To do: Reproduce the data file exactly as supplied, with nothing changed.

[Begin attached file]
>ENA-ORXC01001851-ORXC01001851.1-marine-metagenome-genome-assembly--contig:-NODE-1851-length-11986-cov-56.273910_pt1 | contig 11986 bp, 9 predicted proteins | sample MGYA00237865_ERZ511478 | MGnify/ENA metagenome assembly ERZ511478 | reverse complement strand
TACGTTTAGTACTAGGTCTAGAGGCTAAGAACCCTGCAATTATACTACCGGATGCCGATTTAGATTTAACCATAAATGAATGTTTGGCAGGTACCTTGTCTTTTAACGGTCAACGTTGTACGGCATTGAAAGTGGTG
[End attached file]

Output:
>ENA-ORXC01001851-ORXC01001851.1-marine-metagenome-genome-assembly--contig:-NODE-1851-length-11986-cov-56.273910_pt1 | contig 11986 bp, 9 predicted proteins | sample MGYA00237865_ERZ511478 | MGnify/ENA metagenome assembly ERZ511478 | reverse complement strand
TACGTTTAGTACTAGGTCTAGAGGCTAAGAACCCTGCAATTATACTACCGGATGCCGATTTAGATTTAACCATAAATGAATGTTTGGCAGGTACCTTGTCTTTTAACGGTCAACGTTGTACGGCATTGAAAGTGGTG